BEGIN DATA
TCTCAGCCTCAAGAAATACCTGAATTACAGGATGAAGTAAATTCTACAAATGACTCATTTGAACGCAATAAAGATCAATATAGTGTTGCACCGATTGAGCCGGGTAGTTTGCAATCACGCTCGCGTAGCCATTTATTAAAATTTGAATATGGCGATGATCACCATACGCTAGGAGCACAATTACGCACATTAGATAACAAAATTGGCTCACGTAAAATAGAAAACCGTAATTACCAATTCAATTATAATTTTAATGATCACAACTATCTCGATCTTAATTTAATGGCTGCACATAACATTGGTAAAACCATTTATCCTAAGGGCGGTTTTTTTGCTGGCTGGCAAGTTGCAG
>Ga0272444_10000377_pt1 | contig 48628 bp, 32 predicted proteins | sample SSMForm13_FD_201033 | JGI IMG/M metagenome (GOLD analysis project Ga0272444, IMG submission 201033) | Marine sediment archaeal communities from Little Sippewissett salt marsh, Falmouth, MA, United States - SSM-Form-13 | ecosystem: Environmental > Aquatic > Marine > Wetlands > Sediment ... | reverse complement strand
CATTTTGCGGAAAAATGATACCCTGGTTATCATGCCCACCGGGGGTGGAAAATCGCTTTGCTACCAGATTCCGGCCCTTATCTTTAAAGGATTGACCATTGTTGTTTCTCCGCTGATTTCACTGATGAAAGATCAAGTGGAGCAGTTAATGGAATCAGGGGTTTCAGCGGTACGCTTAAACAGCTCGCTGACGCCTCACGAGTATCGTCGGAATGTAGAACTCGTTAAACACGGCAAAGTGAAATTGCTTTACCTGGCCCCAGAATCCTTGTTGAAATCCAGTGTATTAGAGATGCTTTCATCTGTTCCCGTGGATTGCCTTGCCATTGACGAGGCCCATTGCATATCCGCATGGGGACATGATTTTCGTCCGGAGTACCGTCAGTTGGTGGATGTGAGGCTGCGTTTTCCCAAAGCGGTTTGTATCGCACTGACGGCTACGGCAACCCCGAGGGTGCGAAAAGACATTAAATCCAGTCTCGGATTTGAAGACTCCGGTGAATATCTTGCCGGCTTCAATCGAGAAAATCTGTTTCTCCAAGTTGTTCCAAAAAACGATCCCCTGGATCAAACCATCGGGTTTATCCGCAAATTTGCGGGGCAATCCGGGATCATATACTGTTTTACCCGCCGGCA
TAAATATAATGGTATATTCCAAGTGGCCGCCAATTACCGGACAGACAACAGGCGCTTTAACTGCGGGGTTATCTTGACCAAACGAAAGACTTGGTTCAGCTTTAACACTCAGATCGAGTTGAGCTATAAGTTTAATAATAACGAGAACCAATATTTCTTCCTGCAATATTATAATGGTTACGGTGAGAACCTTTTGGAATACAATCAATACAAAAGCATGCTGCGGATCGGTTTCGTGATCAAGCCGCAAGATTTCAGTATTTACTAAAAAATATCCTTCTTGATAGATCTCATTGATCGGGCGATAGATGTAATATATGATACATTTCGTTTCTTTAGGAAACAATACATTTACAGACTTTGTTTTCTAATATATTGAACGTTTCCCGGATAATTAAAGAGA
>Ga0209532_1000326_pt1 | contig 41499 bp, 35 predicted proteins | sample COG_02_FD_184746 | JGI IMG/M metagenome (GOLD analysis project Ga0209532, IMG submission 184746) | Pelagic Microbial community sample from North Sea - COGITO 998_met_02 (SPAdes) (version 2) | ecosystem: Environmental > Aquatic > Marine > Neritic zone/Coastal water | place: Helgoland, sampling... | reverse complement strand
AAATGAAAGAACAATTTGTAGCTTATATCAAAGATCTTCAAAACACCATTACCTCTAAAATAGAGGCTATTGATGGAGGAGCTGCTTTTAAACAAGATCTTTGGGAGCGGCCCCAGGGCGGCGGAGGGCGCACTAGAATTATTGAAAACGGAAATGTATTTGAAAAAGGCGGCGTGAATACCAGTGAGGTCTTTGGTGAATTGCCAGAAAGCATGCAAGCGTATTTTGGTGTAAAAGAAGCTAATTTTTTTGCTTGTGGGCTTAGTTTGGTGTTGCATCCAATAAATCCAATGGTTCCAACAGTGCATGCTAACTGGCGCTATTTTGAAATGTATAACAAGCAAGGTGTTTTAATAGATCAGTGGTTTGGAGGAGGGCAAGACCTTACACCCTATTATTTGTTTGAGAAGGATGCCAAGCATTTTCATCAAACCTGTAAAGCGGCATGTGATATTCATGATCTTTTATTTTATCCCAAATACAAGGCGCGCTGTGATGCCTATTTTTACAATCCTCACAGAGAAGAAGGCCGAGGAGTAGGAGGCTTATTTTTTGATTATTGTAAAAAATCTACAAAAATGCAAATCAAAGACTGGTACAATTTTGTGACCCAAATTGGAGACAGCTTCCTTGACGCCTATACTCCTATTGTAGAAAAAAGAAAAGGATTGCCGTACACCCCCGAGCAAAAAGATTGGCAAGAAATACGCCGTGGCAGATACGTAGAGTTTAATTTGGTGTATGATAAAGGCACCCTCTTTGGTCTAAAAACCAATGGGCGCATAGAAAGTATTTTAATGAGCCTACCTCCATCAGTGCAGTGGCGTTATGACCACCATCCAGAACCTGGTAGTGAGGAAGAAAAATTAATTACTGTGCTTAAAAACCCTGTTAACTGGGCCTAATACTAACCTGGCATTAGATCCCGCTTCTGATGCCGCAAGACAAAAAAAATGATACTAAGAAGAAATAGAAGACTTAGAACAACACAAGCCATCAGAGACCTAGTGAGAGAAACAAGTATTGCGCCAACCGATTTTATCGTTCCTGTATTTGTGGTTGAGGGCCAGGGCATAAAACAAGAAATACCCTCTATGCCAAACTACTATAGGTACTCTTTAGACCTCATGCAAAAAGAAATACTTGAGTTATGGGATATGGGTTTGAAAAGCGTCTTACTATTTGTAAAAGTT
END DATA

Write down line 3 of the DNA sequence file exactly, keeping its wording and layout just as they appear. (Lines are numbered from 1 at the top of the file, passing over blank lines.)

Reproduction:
CATTTTGCGGAAAAATGATACCCTGGTTATCATGCCCACCGGGGGTGGAAAATCGCTTTGCTACCAGATTCCGGCCCTTATCTTTAAAGGATTGACCATTGTTGTTTCTCCGCTGATTTCACTGATGAAAGATCAAGTGGAGCAGTTAATGGAATCAGGGGTTTCAGCGGTACGCTTAAACAGCTCGCTGACGCCTCACGAGTATCGTCGGAATGTAGAACTCGTTAAACACGGCAAAGTGAAATTGCTTTACCTGGCCCCAGAATCCTTGTTGAAATCCAGTGTATTAGAGATGCTTTCATCTGTTCCCGTGGATTGCCTTGCCATTGACGAGGCCCATTGCATATCCGCATGGGGACATGATTTTCGTCCGGAGTACCGTCAGTTGGTGGATGTGAGGCTGCGTTTTCCCAAAGCGGTTTGTATCGCACTGACGGCTACGGCAACCCCGAGGGTGCGAAAAGACATTAAATCCAGTCTCGGATTTGAAGACTCCGGTGAATATCTTGCCGGCTTCAATCGAGAAAATCTGTTTCTCCAAGTTGTTCCAAAAAACGATCCCCTGGATCAAACCATCGGGTTTATCCGCAAATTTGCGGGGCAATCCGGGATCATATACTGTTTTACCCGCCGGCA